Attention and listening skills (which form the base of the communication pyramid) are crucial foundation skills for later language development, but young children are not able to listen and filter out background noise in the same way that adults can. Children need to learn to listen, and many will need extra support with this.
Music can be used in a range of different ways to develop children’s attention and listening skills. Why not give some of the following ideas a try in your early years setting?
Setting up the environment for play
Children’s music-making happens everywhere. Children might sing in the sand, take drums around the garden, or bang on pots and pans… but having special music areas set up in the classroom/outside can also be helpful so that children know where they can access instruments, and so that they have somewhere they can listen carefully if making music with others.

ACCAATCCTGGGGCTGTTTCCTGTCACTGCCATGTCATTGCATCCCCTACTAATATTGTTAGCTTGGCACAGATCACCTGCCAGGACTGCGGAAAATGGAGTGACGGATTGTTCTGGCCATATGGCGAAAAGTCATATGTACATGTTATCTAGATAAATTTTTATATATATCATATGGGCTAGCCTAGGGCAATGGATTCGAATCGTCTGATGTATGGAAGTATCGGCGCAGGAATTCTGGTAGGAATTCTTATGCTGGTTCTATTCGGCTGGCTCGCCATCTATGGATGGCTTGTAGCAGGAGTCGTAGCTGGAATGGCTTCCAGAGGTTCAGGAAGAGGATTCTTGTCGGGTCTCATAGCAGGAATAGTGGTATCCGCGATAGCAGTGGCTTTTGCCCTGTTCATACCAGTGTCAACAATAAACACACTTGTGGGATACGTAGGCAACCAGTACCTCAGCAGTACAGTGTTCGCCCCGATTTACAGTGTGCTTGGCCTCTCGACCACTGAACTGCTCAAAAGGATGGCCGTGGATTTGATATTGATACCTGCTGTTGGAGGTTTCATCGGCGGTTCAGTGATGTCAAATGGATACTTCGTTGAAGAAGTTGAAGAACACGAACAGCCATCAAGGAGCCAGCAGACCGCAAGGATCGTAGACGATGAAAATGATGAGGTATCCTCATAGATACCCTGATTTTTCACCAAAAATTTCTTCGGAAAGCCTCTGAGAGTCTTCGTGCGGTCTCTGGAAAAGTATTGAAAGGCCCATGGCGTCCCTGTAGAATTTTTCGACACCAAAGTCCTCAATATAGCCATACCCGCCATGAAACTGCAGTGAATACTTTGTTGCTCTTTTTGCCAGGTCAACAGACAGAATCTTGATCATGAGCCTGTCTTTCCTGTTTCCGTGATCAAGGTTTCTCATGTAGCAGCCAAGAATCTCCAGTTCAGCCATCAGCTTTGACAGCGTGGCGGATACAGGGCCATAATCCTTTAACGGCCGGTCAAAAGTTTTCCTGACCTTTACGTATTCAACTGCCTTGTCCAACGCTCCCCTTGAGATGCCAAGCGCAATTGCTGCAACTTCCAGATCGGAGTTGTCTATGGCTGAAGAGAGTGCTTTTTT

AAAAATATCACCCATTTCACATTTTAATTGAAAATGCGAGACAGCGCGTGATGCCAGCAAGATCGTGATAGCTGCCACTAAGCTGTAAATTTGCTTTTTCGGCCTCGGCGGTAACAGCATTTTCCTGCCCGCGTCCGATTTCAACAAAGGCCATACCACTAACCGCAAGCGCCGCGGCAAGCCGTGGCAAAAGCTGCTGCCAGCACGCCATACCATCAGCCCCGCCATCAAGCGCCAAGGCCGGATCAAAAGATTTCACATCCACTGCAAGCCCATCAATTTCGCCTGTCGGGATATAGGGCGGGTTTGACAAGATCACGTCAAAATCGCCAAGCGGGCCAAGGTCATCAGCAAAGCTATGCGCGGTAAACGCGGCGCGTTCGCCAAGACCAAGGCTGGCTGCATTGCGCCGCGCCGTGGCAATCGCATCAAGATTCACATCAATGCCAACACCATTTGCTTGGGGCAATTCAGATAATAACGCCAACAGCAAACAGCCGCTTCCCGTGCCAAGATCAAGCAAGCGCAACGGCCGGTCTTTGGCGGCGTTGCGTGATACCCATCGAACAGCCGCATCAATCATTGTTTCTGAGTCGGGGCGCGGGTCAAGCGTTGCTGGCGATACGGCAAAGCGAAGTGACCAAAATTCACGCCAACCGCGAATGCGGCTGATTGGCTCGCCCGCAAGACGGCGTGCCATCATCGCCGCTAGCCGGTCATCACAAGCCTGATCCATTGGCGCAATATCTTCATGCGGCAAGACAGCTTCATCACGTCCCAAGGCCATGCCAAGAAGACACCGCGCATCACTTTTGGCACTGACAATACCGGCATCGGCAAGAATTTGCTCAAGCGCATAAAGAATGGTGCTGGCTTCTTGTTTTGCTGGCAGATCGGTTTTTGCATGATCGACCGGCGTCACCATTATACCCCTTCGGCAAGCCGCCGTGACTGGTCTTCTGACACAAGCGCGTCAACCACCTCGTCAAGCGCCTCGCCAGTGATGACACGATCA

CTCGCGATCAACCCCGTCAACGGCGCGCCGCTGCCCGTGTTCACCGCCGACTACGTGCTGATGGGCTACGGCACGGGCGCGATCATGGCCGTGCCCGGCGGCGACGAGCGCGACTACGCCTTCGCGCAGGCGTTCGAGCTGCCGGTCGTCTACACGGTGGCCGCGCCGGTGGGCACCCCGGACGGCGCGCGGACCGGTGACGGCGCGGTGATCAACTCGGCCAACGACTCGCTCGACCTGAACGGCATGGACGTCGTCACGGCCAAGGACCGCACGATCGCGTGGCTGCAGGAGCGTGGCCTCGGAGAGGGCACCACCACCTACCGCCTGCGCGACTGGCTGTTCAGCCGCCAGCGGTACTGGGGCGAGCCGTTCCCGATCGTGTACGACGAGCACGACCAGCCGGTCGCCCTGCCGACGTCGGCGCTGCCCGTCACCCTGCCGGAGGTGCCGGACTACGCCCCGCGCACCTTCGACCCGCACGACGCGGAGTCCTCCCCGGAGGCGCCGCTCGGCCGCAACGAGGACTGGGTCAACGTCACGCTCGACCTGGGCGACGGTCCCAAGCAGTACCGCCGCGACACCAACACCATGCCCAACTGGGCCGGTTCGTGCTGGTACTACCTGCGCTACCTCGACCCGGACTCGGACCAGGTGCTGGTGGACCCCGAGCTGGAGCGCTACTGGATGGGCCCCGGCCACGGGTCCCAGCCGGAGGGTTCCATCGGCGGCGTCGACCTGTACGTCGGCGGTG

Supporting Language and Interaction
There is a lot of evidence to show that tuning into and talking about what the child is interested in increases the opportunities for language learning. By following the child’s lead and getting involved with children’s games and conversations you can:
- Engage with their world and show them you value what they do and what they have to say
- Match your language with the focus of their attention, so opportunities for language learning are enhanced
- Support their attention and listening skills, enabling them to stay at activities for longer
- Model how we play and talk together, including taking turns, sharing and listening.
Singing and Songwriting
Singing can be beneficial for children for many reasons, including:
- It can bring unity in a group
- It can act as a way of conveying emotions such as joy and happiness
- It can encourage participation from children in a group activity
- It can support speech and language development
- It is fun!
Singing is easily accessible, we don’t need any other equipment for it, and it can be a lot of fun. We need to convey to children that we don’t need perfect voices to enjoy the pleasure of singing – we don’t even need to know all the words!
Music and Stories
Reading to children and fostering a love of booksharing is a great way to support language development. Incorporating music into stories can be a great way of making them more engaging and encouraging children to participate.